The following is in response to our article, Debunking Ken Fisher, which appeared two weeks ago:
It took leaving the country to get off his marketing lists. His marketing staff does quite well financially. However, I could not find a single investor that could substantiate making a profitable long-term investment with him, earning more than that of a Vanguard fund. His fees were outlandish, and I have no idea as to the churning costs he incurs, and the stocks given me by him to follow did no better than a global fund index at lesser fees and greater liquidity. I could find no one to substantiate how costly it would be to leave his fund during the last downturn when he was advocating buy-and-hold. Throw in tax consequences, and I could not in good conscience use his services.
All funds are Ponzi-esque. When Fisher discusses the obvious, casting the Ponzi mantra at others, he is preaching to his choir and sucking in newbie investors. I have yet to see the net-net 'provable' financial results from Fisher.
Happy New Year,
The following is in response to the article,Return Distributions and the Shiller P/E Ratio, by Keith C. Goddard, which originally appeared on February 2, 2010 and was contained in your section The Ten Best Articles You Probably Missed on December 28.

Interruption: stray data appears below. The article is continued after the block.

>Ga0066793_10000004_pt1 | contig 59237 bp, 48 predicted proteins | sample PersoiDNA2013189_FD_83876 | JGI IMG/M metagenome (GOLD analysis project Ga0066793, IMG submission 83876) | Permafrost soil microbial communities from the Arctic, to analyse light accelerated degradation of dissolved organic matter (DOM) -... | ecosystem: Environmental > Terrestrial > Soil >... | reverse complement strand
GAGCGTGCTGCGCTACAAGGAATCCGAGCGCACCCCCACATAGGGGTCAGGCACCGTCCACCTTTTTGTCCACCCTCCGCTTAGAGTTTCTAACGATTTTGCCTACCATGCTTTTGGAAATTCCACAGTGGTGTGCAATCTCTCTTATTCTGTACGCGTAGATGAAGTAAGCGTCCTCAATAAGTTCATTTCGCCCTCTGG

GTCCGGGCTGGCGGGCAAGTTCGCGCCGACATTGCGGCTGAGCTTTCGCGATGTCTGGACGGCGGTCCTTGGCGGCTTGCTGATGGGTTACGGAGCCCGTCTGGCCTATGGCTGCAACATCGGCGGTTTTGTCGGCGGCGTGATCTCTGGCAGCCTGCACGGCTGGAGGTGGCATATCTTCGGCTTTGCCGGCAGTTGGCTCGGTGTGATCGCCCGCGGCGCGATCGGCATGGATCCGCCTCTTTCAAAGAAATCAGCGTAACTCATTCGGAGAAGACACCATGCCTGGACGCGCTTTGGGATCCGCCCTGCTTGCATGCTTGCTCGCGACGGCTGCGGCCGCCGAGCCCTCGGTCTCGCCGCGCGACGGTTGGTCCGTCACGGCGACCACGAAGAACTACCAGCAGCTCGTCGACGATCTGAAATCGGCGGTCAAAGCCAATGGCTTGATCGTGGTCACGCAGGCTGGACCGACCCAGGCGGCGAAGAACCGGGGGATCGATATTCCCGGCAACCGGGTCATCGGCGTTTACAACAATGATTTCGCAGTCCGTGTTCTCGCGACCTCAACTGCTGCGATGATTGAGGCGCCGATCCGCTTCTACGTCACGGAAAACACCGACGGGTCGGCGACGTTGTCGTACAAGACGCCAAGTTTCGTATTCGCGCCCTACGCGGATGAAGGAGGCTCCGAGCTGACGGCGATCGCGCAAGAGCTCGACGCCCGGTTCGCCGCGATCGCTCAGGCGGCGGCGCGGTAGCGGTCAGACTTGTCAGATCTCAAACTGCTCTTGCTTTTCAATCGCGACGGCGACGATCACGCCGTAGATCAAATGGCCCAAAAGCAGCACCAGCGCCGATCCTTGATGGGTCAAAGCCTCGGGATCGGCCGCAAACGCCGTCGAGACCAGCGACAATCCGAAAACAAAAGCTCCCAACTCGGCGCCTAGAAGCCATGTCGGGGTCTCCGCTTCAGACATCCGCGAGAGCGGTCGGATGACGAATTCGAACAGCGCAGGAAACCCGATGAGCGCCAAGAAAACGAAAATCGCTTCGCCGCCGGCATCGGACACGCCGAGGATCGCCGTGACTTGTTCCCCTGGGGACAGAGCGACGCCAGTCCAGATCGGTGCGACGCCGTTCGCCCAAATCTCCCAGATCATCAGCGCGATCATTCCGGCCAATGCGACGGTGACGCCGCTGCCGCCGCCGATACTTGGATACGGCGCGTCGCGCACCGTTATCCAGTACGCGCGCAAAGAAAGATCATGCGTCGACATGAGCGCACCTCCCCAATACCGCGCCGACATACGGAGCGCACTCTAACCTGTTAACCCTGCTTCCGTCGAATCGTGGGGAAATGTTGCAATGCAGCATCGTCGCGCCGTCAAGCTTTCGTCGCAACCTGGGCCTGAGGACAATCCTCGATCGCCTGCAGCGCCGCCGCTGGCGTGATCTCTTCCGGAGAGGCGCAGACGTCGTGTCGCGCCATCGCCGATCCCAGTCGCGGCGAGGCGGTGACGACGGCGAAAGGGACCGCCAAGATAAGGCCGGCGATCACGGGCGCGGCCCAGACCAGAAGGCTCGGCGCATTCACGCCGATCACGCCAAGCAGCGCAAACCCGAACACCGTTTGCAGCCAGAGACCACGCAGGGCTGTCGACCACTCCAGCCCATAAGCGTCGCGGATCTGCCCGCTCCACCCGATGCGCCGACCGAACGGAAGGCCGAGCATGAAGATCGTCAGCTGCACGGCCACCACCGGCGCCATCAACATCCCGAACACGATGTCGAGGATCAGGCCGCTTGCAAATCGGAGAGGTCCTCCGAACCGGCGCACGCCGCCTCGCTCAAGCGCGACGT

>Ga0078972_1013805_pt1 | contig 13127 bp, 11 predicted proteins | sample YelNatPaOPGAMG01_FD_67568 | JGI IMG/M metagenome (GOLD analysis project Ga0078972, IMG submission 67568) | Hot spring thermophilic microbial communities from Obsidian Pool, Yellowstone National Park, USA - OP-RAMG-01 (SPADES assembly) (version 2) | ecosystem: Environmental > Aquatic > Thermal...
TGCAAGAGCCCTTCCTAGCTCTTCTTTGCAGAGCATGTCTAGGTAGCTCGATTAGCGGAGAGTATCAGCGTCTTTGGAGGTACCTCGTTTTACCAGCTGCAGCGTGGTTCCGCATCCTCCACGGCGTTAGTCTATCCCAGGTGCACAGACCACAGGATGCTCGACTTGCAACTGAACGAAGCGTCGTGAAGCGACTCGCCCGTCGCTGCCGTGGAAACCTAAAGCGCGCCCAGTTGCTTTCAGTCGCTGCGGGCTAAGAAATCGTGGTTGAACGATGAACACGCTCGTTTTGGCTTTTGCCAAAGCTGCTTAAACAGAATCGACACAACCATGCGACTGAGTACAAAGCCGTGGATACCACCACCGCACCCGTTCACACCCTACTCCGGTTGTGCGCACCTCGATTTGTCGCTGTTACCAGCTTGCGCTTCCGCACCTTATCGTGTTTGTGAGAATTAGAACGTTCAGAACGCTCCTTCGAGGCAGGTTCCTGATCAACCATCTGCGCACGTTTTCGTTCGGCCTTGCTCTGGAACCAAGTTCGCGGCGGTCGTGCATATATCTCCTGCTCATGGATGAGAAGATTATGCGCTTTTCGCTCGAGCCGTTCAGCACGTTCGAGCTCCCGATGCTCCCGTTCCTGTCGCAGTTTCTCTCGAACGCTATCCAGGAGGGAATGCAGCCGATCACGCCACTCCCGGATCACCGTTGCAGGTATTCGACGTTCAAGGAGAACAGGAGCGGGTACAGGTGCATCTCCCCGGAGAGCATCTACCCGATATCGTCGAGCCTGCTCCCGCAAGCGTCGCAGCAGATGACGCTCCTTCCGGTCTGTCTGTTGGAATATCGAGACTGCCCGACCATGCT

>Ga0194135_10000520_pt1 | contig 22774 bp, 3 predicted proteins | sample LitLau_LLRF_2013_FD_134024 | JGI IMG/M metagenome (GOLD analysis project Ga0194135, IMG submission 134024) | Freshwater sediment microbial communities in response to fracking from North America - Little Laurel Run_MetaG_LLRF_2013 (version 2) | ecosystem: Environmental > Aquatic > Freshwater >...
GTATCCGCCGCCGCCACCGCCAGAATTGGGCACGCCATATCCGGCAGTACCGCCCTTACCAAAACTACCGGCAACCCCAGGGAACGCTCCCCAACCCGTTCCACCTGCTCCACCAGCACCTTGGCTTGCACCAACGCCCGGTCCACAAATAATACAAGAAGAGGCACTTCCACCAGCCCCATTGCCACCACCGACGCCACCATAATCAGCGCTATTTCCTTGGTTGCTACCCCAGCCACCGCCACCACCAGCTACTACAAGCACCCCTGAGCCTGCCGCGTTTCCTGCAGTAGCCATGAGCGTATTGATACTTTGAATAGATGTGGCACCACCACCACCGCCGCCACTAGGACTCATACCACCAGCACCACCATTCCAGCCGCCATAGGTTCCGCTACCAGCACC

This article makes the point that one should time one’s investment in the market depending on the level of the Shiller P/E Ratio. The article shows that when the P/E Ratio is at 11.54 or less the returns are superior to what one would achieve if one invested when the P/E Ratio is higher.
Although this advice is theoretically correct it is not practical. If one has to wait until the Shiller P/E Ratio is below 11.54 before investing in the market, then one may have to wait for a long time. The last time when the Shiller P/E Ratio was at or below this level was between 1974 and 1985. See figure 1 for details.
More recently, during March 2009, the Shiller P/E Ratio was at 13.32 and provided a good signal for entering the market. This was 24 years after the 1985 signal. Given this history, the next low of the Shiller P/E Ratio might not be for another 20 or more years. Investors relying on this signal will have to be very patient.
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